By Jonathan Oosting
Metro Detroit Democrats say that political gamesmanship could mean big trouble for Michigan residents with or without a job.
The U.S. House on Tuesday rejected a compromise bill that would have extended the payroll tax cut and unemployment insurance for two months, instead seeking a conference with the Senate, which already left Washington for the holidays.
Without approval by January 1, an average middle class family would pay around $1,000 in additional taxes next year and the out-of-work Americans would face a much shorter window for insurance benefits.
"If you're unemployed in Michigan right now, you're in big trouble," said Rep. Hansen Clarke of Detroit. "If Congress doesn't act right now, somebody in Michigan that loses their job next month will no longer be eligible for 99 weeks of unemployment insurance. They'll only be eligible for 20. That's a stark difference. That's what's at stake right now."
Democrats and Republicans both say they'd like to extend the payroll tax cut and insurance benefits, but they've squabbled for several weeks over payment mechanisms, length and even health care.
While members of both parties say they'd like to see a full-year extension for the tax cuts, the Senate moved forward with a temporary two-month package, which was approved in a bipartisan vote.
Rep. Gary Peters of Bloomfield Hills suggested the Tea Party is driving the agenda in the Republican-controlled House, which rejected the Senate measure on Tuesday.
"Too many families are struggling during these tough economic times, and it is unconscionable for Republicans to exploit this situation for political gains," he said.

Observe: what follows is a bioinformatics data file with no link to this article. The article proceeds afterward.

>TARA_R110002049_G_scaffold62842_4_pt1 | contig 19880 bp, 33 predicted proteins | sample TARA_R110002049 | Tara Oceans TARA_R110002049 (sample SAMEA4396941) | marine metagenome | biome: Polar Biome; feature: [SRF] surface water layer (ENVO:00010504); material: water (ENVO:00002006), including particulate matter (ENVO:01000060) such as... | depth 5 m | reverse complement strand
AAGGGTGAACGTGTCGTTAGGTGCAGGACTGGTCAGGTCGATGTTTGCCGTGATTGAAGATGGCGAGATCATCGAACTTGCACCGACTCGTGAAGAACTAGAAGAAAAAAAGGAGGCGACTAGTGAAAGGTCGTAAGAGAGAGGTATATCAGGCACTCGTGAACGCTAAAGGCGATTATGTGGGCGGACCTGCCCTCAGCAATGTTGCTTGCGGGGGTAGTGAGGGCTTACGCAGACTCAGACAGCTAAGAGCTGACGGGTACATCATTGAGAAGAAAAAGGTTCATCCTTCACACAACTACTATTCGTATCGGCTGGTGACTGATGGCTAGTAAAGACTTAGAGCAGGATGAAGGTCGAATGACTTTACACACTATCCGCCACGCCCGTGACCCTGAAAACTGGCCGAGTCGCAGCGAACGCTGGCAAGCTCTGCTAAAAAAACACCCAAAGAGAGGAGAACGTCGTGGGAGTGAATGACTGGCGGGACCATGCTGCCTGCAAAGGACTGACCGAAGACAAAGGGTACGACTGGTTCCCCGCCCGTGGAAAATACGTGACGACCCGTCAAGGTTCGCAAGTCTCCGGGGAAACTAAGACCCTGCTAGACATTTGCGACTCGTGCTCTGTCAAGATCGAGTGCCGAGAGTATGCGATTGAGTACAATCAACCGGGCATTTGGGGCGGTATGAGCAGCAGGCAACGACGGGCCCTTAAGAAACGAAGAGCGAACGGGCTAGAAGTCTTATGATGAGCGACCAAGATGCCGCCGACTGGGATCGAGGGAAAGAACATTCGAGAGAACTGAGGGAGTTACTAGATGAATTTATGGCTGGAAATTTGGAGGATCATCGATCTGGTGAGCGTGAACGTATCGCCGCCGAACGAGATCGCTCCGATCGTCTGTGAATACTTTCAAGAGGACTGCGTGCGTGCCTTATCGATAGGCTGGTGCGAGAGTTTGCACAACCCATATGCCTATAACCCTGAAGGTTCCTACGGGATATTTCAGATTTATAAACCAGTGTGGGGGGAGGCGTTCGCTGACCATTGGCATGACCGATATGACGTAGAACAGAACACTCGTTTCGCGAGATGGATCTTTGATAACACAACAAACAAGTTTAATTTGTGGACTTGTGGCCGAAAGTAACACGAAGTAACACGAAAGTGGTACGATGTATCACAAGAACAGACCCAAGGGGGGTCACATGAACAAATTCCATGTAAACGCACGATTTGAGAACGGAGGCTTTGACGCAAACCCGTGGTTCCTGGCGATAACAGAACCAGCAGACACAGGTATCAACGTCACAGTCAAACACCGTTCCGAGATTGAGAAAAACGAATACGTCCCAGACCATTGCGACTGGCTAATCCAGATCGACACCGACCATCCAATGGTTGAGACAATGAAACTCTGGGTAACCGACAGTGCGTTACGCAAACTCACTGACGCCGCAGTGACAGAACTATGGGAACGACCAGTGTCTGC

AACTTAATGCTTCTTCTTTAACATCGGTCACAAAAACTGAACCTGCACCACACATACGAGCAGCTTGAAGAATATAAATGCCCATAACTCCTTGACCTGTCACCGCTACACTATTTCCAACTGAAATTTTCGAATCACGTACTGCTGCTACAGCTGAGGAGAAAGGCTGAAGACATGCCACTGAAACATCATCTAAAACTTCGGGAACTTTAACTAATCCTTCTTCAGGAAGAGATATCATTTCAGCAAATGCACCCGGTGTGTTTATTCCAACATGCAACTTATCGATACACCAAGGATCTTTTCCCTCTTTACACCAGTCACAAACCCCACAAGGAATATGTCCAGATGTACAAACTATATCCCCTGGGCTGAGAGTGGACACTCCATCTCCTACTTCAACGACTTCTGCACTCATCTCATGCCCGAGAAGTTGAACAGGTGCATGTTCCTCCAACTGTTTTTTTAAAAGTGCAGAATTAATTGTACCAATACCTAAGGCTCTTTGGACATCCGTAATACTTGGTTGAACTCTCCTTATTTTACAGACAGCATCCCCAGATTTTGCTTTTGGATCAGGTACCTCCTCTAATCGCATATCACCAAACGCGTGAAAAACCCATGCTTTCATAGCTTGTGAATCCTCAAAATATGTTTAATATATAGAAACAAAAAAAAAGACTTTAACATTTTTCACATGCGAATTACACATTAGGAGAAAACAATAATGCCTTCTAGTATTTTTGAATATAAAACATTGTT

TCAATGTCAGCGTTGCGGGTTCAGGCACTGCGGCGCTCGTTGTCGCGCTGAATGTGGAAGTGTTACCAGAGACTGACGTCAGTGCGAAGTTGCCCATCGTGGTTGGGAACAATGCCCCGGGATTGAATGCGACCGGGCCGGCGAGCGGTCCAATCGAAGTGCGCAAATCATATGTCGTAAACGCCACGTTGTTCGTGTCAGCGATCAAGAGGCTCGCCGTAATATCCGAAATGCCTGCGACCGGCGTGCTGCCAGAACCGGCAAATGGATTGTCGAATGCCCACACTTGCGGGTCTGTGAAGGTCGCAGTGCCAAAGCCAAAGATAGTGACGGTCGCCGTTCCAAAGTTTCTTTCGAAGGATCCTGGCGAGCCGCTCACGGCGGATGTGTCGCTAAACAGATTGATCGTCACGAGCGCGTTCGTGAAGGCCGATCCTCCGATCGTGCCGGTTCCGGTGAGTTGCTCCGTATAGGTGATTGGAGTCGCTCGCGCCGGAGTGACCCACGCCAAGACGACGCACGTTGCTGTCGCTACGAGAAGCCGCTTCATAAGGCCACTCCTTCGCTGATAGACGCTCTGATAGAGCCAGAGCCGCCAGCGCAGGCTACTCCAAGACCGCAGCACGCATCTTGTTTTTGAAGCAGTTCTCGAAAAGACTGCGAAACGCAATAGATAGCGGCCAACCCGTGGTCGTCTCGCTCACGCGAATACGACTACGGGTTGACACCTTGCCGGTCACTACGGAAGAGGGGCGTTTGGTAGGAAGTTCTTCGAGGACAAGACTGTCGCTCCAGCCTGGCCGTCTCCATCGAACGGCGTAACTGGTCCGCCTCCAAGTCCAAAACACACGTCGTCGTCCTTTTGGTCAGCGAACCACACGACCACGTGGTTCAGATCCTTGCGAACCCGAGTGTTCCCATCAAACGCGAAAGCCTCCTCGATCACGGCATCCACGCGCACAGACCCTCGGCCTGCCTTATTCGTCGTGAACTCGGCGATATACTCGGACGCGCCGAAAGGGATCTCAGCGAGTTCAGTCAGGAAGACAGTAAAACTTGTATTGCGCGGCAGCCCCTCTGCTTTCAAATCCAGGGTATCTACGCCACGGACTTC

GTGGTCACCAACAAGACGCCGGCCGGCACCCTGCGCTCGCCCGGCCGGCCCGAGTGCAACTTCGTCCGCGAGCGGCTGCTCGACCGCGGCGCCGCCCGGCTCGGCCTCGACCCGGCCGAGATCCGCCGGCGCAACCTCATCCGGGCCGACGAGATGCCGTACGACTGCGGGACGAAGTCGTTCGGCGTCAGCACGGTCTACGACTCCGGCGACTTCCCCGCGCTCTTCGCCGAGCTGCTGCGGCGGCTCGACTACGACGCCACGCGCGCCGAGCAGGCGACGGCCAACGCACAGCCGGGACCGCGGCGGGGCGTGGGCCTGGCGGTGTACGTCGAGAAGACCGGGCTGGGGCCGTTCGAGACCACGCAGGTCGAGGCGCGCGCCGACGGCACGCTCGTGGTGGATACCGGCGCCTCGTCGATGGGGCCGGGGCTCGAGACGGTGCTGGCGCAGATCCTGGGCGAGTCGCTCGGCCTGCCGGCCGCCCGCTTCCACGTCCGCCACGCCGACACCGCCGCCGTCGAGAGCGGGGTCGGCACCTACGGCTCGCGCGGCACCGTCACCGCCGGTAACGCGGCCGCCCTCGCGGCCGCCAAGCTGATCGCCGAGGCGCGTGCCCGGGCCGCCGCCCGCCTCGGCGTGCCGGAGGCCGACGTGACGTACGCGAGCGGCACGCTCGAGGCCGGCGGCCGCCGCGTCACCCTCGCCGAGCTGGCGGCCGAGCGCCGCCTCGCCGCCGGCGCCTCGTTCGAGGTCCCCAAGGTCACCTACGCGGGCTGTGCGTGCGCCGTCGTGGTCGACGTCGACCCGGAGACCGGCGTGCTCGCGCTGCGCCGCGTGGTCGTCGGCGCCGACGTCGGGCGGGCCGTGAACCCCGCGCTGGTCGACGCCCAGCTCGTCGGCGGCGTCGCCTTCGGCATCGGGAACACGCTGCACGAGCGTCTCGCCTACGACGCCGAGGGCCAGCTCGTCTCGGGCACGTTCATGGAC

"Families in Michigan simply can't afford a middle class tax hike or the elimination of safety net programs for the unemployed, so I'm calling on the Republicans to stop playing games and stand with the 39 Republican Senators that were willing to compromise."
House Republicans say they are still willing to work out an extension by the end of the year, and they are calling on the Senate to return to Washington in order to negotiate a deal by the end of the year.
"We're simply asking the senate to come back and work," Republican Rep. Candice Miller of Harrison Township said Tuesday on WJR-AM 760. "If you don't come back to work, we're not going to get anything done."
Clarke suggested that politically-savvy Republicans may be trying to make Senate Democrats look bad, but he said immediate action is needed, even if that means working the week between Christmas and New Years.
"I refuse to get involved in all the politics of blaming people," he said. " I'm just trying to work out something so people in Michigan are able to get their unemployment insurance. That's critical. That's a matter of survival.
"I'm going to make that very clear to my colleagues that we should come back after Christmas and make sure we get this done. Regardless of how it looks politically, we have to do it."